The key is to tie this to the customer’s past buying habits. That is what triggers the alert on their mobile device.

David Slavick
David Slavick
4 years 11 months ago

The development in the mobile/social space is mind blowing right now. Several companies with global success behind them are soon to reach the US and Canada smartphone user with offerings that combine—personal offer selection, geo-location, loyalty/reward points fully integrated with mobile/web checkout, gamification, while at same time provide a meaningful relevancy to the retailer’s APP or social platform.

One such company is Beintoo. They have the potential to “crack the code” and offer precisely what retailers need in order to monetize their investment in mobile shopping experience as well as leverage customer insight to lift store metrics.

Robert DiPietro

Survey says—Mobile (phone or tablet)—which can allow the customer to get all the information they need to make a buying decision. If your in store and need some help but no associates are around why couldn’t you pull up the Target app and facetime someone to help you? It is all about on demand information to assist the buying pathway!

The obvious ones are using it to transact—scan and buy it in store linked to your red card and save 5%. Never wait in line again.

Brian Numainville

Many retailers are behind on the whole adoption of mobile technology and smartphone friendliness. While there is a cost associated with this new technology, failure to meet customers where they are today is also expensive!

And also, let’s not forget about using technology tools to listen to customers and their feedback. While many of the larger retailers are using these types of tools, there is still an opportunity for many others to embrace it.

gordon arnold

The smart phones of today will be in landfills resting on top of beepers in some near future date. Investing in the companies’ IT hardware and site(s) to ensure communication capability equal to the highest attainable levels for all consumer devises, old and new, is the best use of investment dollars.

Both e-commerce and traditional brick & mortar are in their information age infancy with many changes on the horizon. The only absolute in the IT industry is rapid change. Betting on a single hardware technology (device) for the future is a sure loss. Maximizing the company’s ability to communicate effectively everyone where ever they are now and in the future is a must for success against the soon-to-be onslaught of competition from a one world direct market competition.

Roger Saunders

We live in a “four-screen” world—television, PC, Tablet, Smartphone. In addition, there are some 30+ other media forms, including the entire in-store experience, that influences the consumers’ purchasing decision. They all potentially play a role in driving different segments of the population to the “last mile” of making the purchase.

Marketers who continuously hold a reserve for experimenting with their Media Allocation budget will be the ongoing winners. All the music hasn’t been written for technology, or for traditional media forms for that matter.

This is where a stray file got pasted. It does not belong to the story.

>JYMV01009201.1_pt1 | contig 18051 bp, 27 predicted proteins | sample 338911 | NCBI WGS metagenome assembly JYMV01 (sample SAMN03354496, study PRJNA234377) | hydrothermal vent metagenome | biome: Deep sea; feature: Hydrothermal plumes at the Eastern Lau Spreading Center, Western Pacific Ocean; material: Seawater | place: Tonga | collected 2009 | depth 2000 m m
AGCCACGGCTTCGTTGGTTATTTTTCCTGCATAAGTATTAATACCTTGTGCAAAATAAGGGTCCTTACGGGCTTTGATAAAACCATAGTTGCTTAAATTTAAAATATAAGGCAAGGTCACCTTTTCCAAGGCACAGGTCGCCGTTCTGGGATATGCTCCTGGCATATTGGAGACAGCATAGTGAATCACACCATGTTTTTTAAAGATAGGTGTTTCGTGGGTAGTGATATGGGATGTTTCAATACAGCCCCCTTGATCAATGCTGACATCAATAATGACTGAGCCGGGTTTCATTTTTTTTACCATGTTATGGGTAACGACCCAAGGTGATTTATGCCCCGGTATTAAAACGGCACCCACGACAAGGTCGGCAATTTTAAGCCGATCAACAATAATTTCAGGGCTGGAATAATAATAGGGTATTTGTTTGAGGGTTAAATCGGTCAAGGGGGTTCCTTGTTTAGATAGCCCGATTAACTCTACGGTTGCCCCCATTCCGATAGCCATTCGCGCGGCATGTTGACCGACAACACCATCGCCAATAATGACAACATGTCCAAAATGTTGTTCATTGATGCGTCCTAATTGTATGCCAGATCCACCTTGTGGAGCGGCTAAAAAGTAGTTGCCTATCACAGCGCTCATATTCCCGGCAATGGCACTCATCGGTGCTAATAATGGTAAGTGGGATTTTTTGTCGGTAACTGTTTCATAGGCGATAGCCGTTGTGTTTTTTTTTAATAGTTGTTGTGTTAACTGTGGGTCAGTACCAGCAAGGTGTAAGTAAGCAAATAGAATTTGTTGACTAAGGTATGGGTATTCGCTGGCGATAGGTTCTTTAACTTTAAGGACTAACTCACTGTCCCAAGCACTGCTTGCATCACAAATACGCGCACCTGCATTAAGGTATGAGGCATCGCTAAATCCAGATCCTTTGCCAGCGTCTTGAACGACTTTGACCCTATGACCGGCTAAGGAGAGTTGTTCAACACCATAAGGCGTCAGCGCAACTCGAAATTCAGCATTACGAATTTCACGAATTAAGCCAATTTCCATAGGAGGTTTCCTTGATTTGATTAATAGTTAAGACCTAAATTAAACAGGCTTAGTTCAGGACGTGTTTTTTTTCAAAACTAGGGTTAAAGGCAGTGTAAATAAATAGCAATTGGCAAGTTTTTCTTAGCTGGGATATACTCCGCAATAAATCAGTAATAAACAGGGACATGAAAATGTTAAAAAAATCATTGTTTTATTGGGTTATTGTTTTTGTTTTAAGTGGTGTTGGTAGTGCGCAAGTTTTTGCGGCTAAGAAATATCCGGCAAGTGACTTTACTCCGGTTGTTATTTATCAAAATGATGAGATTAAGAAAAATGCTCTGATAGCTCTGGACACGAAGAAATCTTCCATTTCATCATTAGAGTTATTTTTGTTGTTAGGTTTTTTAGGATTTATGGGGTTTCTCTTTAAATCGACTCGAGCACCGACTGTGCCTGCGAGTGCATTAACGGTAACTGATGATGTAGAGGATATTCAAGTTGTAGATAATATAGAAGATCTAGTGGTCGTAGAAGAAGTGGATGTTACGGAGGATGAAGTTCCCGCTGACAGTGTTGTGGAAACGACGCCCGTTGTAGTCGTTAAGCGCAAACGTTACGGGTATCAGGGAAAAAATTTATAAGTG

Many ways to engage the consumer, and some of the best, and worst, ideas will be forthcoming.

Mark Burr
4 years 11 months ago
The best technologies are not necessarily mobile or entirely customer facing. The best are those that ensure that the right products, a full assortment, and are in stock at the time the customer wants to purchase them. Being able to view, get a price, see specs, or get an item at a retailer doesn’t really matter if you can’t get it where you want it and when you want it. Further, if they don’t have everything that goes with it, it doesn’t help complete the sale. Here’s an example of a Target experience. I searched several retailers with the goal of buying a gas grill over the summer. Target ‘appeared’ to have just the one. Upon visiting the store, what ‘appeared’ had apparently disappeared. Even though I was willing to purchase the next level up, I had another objective as well. I had to be able to get ‘everything’ that goes with. They had a great selection of accessories with the exception of the most important one—the empty tank. Does a smartphone help with that? Nope. Technology is a beautiful thing. It does not, however, create an experience. Those behind all the pieces of it assist in that. Most importantly… Read more »
Ed Dunn
4 years 11 months ago

The core technology that will offer the greatest opportunity is data technology. Mobile phones are a carrier of data and Wi-Fi is the transport of data.

Customers can now use their phone to look up data on products and services. Customers can create and maintain shopping lists that is stored in a database. Customer can present their payment credentials from a payment provider data store to conduct a transaction.

Retailers can provide more efficient scan-based trading with suppliers trading through the use of real-time data. Retailers can use data to understand patterns in real time, in-store and correlate to real-time data in the real world, such as weather and popular social events.

Data is now cheap and now readily available through the cloud to start processing immediately without upfront investment of hardware/software. Data will be the biggest game changer in the retail space.

Alexander Rink
4 years 11 months ago

Although there are a number of consumer-facing technologies, such as mobile payment options and RFID, that can improve the customer’s shopping experience, at the risk of plugging our own service, a back-end technology that will improve consumers’ overall experience but that they may not be aware of is the use of price intelligence and price optimization software.

These software capabilities, typically best delivered by dedicated cloud-based SaaS providers, will help retailers to price their products more competitively. In this case, “competitively” does not necessarily mean at the lowest price, but rather in the manner that is most reflective of their overall offering and value proposition to the consumer. In our (retailer) customers’ experience, being “right-priced” decreases consumer frustration of price-comparing a product in store only to find it cheaper online or at another store for that matter, and increases conversion and loyalty, whether in-store or online.